When “extensive cracking” in the concrete closed down Allen (Tex.) High School’s Eagle Stadium last month, no one knew just how serious the damage was, but anyone could guess fixing it wouldn’t be easy. The full report from Nelson Forensics on the stadium’s condition was released on Wednesday, and the news isn’t good.
According to the report, the damage was the result of "drying shrinkage of the concrete” — that is, the concrete was poorly cured. Cracks range in size from hairline to a third of an inch and have allowed water to seep into the floor joist system, causing further structural weakening.
"The cracking has decreased the service life of the structure and potentially decreased its structural capacity," the report says.
Nelson Forensics proposed four possible solutions. The first and most expensive would be to completely tear down and rebuild the concourse level, replacing concrete slabs and adding additional fixes to the floor joist system. While it would also take the most time to complete, it would provide a long-term fix.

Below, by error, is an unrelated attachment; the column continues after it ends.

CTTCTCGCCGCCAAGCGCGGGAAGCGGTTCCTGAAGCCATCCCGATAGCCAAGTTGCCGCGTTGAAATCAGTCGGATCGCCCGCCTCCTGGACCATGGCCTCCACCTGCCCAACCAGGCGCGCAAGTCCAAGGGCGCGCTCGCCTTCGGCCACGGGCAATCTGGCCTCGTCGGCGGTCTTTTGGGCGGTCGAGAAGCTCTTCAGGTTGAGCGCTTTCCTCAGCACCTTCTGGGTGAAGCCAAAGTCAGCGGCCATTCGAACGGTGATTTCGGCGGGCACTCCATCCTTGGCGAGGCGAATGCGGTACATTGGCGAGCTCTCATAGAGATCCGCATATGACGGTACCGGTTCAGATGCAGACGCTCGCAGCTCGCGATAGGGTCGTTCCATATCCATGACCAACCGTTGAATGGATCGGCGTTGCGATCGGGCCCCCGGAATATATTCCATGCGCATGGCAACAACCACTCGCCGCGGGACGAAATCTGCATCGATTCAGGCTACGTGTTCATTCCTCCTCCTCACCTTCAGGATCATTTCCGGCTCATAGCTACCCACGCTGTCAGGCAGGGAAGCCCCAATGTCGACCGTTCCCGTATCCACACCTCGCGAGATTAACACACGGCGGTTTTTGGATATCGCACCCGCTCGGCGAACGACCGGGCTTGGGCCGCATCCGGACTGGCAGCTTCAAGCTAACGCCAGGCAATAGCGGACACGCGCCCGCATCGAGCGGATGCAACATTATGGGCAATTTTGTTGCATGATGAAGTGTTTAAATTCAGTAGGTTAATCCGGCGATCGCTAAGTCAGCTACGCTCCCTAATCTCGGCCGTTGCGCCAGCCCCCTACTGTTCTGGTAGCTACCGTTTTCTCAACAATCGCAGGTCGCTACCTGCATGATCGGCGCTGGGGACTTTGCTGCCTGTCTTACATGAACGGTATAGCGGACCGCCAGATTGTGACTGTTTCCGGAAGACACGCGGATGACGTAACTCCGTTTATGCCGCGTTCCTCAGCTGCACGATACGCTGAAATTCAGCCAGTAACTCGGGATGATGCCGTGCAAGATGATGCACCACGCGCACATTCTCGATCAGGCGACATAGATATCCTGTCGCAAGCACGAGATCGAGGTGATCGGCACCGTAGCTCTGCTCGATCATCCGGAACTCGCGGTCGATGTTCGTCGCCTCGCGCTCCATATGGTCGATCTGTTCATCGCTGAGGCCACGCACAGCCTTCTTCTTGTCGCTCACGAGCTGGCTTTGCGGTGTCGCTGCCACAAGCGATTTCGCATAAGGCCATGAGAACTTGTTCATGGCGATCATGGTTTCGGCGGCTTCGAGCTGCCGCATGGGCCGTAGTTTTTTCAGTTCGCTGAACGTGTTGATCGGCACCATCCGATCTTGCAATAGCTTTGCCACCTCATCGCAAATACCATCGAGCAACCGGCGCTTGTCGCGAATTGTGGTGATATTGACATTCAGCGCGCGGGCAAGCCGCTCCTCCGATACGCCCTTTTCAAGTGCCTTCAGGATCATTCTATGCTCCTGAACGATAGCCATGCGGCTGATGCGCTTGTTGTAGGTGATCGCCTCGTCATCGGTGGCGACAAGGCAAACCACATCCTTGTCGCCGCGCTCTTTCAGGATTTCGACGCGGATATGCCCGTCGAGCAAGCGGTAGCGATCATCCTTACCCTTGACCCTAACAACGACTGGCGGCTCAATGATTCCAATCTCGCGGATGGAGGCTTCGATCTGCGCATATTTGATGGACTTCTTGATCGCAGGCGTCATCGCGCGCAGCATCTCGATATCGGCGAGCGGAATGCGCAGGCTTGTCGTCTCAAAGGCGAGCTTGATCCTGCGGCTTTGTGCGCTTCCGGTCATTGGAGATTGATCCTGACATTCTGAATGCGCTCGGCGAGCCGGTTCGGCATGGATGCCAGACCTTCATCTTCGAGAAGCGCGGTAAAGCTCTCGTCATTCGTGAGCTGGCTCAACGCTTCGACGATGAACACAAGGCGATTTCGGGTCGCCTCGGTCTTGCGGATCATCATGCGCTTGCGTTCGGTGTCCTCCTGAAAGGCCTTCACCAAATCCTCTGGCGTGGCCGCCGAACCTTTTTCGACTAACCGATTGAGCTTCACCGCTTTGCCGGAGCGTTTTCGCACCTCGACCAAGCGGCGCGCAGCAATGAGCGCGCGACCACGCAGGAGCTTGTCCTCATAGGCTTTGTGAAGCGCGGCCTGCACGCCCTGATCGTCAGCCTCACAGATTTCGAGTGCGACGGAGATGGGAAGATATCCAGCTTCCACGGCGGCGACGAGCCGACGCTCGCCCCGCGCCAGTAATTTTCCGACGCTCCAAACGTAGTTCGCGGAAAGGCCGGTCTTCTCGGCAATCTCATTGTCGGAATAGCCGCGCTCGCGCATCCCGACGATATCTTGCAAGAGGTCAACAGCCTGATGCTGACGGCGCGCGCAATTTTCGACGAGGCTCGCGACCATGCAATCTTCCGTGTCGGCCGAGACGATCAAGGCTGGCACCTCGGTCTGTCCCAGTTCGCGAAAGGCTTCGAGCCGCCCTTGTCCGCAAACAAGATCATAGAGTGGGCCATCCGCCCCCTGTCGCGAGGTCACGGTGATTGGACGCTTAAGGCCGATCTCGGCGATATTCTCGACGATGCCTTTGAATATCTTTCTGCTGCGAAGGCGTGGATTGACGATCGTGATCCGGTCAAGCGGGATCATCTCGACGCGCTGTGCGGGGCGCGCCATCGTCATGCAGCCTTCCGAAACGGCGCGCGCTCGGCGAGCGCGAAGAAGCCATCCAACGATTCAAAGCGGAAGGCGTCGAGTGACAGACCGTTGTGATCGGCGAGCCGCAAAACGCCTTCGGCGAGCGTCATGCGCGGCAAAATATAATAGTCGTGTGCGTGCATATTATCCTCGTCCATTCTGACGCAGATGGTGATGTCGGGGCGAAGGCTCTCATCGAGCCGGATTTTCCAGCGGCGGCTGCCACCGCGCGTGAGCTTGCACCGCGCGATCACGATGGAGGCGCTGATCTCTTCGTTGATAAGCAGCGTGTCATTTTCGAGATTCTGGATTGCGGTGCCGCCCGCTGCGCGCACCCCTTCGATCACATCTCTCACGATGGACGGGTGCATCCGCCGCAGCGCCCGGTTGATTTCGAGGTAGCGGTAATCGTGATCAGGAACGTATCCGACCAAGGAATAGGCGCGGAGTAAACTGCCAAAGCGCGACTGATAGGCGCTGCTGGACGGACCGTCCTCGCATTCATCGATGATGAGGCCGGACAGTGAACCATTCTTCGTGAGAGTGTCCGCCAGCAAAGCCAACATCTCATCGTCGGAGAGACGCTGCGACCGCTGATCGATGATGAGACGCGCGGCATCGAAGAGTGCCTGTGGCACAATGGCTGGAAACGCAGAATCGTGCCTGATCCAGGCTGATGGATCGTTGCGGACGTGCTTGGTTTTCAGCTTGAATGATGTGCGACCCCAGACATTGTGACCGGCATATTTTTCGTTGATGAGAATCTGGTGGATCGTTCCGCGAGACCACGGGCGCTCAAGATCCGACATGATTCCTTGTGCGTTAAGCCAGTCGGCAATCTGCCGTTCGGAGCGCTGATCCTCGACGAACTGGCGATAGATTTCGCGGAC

The other options would provide different variations of temporary, bandaid fixes, relying on epoxy injections to seal the cracks. While each would be cheaper than partial reconstruction and be accomplished in less time, each would need to be redone on a regular basis.
Additional testing is expected to take months to complete at an estimated cost of $100,000. The school district has not yet made a decision on what action it will take, nor whether the stadium will be open for the fall athletics season.